Decadal characteristics of small-scale fishing livelihoods in 13 Pacific Island Countries and Territories
- Small-scale fisheries are cornerstones of wealth, food, and tradition for people throughout the Pacific region. Yet, their governance is plagued by a lack of relevant data. Using data collected from household income and expenditure surveys carried out in 13 Pacific Island Countries and Territories over the last decade, we bring enhanced resolution to these fisheries by describing how households engage in small-scale fishing and accounting the income generated from these activities. We find most households do not actively participate in fishing, and most that do, fish only for subsistence. Over time, however, the rates at which households participate in fishing may be declining. Further, the total income generated through aquatic foods caught for subsistence is nearly double that of foods caught for sale, but on a per household basis fishing for commercial purposes is more lucrative. Differences point to important distinctions in how households engage with and generate income from commercial and subsistence fishing, including where activities are often conducted, and the types of aquatic foods targeted. These distinctions have implications for how livelihoods-focused policies and programmes can be developed to ensure aquatic food systems continue to support Pacific Island communities as the deadline for the Sustainable Development Goals approaches.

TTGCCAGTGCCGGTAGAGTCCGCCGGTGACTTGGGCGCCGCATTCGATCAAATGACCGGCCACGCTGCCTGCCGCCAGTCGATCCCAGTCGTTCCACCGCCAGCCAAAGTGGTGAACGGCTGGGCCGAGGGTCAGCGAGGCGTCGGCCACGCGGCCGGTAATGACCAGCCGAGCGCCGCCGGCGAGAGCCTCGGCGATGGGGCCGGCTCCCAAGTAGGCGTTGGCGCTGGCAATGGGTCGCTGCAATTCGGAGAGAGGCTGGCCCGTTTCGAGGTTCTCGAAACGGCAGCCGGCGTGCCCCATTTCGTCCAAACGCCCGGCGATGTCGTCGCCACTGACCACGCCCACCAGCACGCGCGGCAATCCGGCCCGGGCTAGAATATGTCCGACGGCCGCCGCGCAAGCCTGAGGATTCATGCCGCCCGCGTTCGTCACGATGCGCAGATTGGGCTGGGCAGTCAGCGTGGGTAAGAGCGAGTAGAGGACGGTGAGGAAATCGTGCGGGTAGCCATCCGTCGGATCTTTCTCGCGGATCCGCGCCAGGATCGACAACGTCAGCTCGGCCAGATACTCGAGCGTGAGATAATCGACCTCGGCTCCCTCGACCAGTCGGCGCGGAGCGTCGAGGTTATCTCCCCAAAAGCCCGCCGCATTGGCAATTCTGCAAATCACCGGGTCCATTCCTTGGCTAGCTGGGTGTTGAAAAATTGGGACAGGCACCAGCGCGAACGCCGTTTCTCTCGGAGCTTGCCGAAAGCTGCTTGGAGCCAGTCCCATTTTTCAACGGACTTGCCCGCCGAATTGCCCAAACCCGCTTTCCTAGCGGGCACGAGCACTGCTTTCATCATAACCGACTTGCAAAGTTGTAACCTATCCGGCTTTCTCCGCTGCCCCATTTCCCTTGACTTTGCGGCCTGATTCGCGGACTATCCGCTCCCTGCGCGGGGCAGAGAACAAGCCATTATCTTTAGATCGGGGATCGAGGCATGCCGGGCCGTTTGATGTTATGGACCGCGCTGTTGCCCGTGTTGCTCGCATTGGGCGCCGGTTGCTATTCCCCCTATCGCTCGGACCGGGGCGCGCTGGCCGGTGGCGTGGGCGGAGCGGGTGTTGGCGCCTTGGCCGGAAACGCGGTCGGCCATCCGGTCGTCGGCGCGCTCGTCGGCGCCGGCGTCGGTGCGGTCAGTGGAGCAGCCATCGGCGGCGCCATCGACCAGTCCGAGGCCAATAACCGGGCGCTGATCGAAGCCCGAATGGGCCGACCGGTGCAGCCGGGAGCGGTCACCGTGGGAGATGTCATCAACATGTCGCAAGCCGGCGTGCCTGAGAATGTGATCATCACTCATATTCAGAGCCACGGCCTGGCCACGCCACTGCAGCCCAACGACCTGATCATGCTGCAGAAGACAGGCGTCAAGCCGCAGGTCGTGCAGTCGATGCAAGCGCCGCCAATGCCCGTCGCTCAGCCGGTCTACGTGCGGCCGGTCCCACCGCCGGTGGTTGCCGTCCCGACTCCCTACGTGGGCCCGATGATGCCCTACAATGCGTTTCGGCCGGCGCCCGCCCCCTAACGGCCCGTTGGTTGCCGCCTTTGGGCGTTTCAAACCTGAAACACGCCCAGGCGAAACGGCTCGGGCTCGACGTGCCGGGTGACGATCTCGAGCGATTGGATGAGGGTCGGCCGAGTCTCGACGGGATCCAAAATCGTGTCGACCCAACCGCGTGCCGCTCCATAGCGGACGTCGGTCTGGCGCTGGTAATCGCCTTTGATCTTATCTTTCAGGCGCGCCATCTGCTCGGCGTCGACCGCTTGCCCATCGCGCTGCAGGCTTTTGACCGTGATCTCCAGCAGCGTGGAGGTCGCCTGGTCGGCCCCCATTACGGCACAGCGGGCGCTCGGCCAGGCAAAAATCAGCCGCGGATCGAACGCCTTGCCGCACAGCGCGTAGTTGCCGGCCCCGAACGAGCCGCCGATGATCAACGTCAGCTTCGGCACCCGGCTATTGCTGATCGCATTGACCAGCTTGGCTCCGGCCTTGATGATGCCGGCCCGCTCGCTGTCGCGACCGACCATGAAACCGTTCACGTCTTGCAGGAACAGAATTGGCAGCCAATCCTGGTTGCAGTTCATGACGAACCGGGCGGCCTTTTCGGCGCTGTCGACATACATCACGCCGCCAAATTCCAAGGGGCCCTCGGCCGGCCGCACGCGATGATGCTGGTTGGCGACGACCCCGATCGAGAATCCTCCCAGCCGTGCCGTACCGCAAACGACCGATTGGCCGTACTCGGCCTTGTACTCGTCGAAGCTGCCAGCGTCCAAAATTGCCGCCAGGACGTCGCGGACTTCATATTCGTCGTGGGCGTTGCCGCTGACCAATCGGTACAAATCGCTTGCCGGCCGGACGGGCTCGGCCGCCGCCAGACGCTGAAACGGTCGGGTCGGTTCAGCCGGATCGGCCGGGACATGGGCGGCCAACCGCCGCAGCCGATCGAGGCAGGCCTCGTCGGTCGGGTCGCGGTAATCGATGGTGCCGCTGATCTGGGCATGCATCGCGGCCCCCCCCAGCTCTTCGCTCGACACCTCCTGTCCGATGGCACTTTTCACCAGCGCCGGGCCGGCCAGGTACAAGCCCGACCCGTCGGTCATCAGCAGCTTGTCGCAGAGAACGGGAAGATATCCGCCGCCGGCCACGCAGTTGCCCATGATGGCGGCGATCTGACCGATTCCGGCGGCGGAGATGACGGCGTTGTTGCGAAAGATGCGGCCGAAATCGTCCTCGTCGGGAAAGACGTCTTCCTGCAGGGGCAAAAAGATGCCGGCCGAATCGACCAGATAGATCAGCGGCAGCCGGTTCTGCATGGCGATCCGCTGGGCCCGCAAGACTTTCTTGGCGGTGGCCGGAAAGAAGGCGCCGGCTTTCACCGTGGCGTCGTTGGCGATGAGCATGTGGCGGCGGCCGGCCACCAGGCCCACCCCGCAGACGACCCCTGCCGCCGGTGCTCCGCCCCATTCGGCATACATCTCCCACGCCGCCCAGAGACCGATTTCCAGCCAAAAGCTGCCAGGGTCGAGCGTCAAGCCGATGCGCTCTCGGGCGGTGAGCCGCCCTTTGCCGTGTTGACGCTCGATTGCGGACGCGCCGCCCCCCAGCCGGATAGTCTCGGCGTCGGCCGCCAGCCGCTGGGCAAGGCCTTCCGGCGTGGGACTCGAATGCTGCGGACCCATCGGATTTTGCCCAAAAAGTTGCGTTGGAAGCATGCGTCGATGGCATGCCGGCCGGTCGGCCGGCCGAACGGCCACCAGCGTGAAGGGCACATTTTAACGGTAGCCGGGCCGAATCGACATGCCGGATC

- External link to download this item: https://dx.doi.org/10.1093/icesjms/fsad125
- Journal Article
- Oxford University Press (OUP)